In the late 1990s, “speculators believed Nasdaq was going only one way--up,” said Joseph Toms, president of Hilspen Capital Management, a hedge fund in Burlingame, Calif. “Now, with April and May behind them, they realize there’s a downside and they’re saying, ‘How do I profit from the downside?’ ”

That’s exactly what more individual investors are asking.

James O’Brien, a small investor in Redondo Beach, has shorted several Internet and biotechnology stocks this year, figuring they’re far overvalued and due for a fall.

“I’d like to see order restored to the market,” O’Brien said. “And if it’s going to be restored, I might as well enjoy it on the way down.”


The ABCs of Short Selling

Investor Jane Doe has a hunch that sales at Dot-Com Technology Inc. are going to weaken and that its stock is likely to plunge when the market finds out. So Doe decides to sell “short” 200 shares of Dot-Com. Here’s how the transaction would work, and the possible outcomes:

* The Sale: In her online trading account, Doe submits a regular “sell” order for 200 Dot-Com shares. Because she doesn’t own Dot-Com stock, the brokerage recognizes it as a short sale. The firm sells the shares at Dot-Com’s current price of $60, crediting the $12,000 in proceeds to Doe’s account.

Behind the scenes, the brokerage has borrowed the shares from other customers or from other brokerages. Investors and firms that are long-term holders of stock frequently agree to allow their shares to be borrowed for short-sale purposes, because they are confident the shares will be there if they need them.

Doe is $12,000 richer, but the proceeds from the short sale don’t earn interest, unlike other funds she may have on deposit at the brokerage.

* Scenario 1: Doe has guessed correctly, and Dot-Com’s shares fall a week later to $50. She has $2,000 in paper profit on the transaction. She decides to close out her bet and take the profit.

To close out the short sale, Doe would submit a “buy” order for 200 shares at $50, or a total of $10,000. Her brokerage would return the borrowed shares to the account that lent them, and Doe would keep the $2,000 difference between the two transactions as profit.

* Scenario 2: Dot-Com has fallen to $50, but Doe decides it could decline much more sharply. She decides to wait. There is generally no time limit for returning borrowed shares in a short sale.

* Scenario 3: Doe’s bet has been dead wrong: Instead of falling, Dot-Com’s shares have surged since she sold the stock short at $60. The price now is $70. Doe decides she can’t take the risk that the stock will continue to rise.

She closes out her short sale by buying 200 Dot-Com shares at $70, or a total of $14,000. She has lost $2,000 on the trade.

* Scenario 4: Though Dot-Com rises to $70, Doe believes it will sink again. She decides to hold on, even though she has a paper loss.

But within a week, Dot-Com stock has soared to $100. Doe can’t take the pain anymore: She closes out the trade by buying 200 shares at $100, or a total of $20,000. Doe has lost $8,000 on the trade.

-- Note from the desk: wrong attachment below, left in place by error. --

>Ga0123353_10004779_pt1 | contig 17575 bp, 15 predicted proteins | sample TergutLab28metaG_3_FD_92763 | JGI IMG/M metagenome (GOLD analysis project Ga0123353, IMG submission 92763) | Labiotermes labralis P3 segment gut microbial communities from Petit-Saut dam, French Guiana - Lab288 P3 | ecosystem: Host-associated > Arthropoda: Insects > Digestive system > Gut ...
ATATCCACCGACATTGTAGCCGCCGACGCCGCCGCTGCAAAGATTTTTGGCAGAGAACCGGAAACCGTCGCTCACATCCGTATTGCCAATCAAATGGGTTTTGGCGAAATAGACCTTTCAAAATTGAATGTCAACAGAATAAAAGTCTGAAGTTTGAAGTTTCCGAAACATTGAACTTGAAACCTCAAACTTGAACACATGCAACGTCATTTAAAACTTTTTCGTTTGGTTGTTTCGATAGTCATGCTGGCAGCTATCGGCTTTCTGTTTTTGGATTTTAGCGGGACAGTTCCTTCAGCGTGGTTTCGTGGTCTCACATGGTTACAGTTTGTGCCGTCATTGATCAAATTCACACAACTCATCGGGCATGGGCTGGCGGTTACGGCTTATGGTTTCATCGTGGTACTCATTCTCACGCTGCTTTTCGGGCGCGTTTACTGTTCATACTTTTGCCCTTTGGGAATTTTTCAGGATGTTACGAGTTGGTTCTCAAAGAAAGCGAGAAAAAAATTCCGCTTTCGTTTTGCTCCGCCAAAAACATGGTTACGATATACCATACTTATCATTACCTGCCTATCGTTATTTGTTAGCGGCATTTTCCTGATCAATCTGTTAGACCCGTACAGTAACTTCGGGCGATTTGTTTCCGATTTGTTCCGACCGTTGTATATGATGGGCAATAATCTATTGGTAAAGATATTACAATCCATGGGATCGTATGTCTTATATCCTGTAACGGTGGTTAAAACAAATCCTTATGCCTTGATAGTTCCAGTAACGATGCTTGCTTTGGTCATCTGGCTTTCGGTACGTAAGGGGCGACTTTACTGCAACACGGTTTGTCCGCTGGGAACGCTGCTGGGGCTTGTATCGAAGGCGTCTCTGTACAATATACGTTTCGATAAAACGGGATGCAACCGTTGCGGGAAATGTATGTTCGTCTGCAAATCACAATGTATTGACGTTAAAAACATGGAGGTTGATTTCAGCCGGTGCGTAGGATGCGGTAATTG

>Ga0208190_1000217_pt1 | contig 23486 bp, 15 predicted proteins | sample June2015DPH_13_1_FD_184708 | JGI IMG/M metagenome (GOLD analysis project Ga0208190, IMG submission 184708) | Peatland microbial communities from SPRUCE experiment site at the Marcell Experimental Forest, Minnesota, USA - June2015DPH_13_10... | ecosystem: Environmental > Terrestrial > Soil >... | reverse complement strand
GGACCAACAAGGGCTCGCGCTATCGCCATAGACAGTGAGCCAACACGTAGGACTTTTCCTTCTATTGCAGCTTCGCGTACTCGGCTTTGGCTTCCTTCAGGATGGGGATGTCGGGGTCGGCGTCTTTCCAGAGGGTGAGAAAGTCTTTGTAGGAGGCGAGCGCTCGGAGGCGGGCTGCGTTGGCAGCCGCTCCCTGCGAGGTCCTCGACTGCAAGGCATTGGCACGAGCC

Does Short Selling Hurt Stocks?

Short selling can, of course, help drive down the price of a stock. But short-sale data have to be taken in context:

* Compare the number of shares sold short with a company’s total shares. Consider Yahoo Inc., for example. About 28.6 million Yahoo shares are now sold short. But that is barely 5% of the company’s 549 million outstanding shares.

* Compare the number of shares sold short with average daily volume. An average of 10 million Yahoo shares trade each day, meaning that if all short sellers had to cover their bets by buying back shares, they theoretically could do so in less than three days.

* Note that a big short position in a stock can be bullish. Unless a company goes out of business, investors who have sold short eventually have to buy the stock to repay their loans. That buying can work to drive the price higher, especially if the stock is already rallying.

Where to Get More Information

To find the number of shares sold short in any major stock, go to ( Under the “Quotes” banner in the upper left corner, click “Fundamentals,” then click “Short Interest.”

Sources: Times research, Nasdaq


Short Selling the New Economy

Here’s a sampling of technology and Internet-related stocks, and how the number of shares sold short in each has changed since December. Also shown is the year-to-date change in each stock’s price. In the case of some stocks--such as Qualcomm--a decline in the stock this year has caused some short sellers to close out their winning bets, so the number of outstanding shares sold short hasn’t grown much.


Total shares Pctg. chng. sold short in short YTD pctg. Ticker (mid-Sept., position since change in Stock symbol in millions) Dec. 1999 stock price CMGI CMGI 15.5 +65% --80% Yahoo YHOO 28.6 +57 --58 WorldCom WCOM 29.0 +39 --43 Oracle ORCL 30.9 +30 +41 Intel INTC 47.1 +28 +1 Global Crossing GBLX 34.6 +20 --38 AMZN 32.3 +19 --50 Cisco Systems CSCO 52.0 +14 +3 E-Trade EGRP 27.2 +10 --37 Qualcomm QCOM 10.4 +1 --60 Nasdaq total 3,161 +34 --10


Source: Bloomberg News, Times research


Betting Against Nasdaq

The number of Nasdaq-listed shares sold “short"--that is, shares borrowed and then sold by traders who are betting that prices will fall--has rocketed over the last year, and is up nearly 20% just since the tech sector’s spring plunge.

September: 3.16 billion shares

Source: Bloomberg News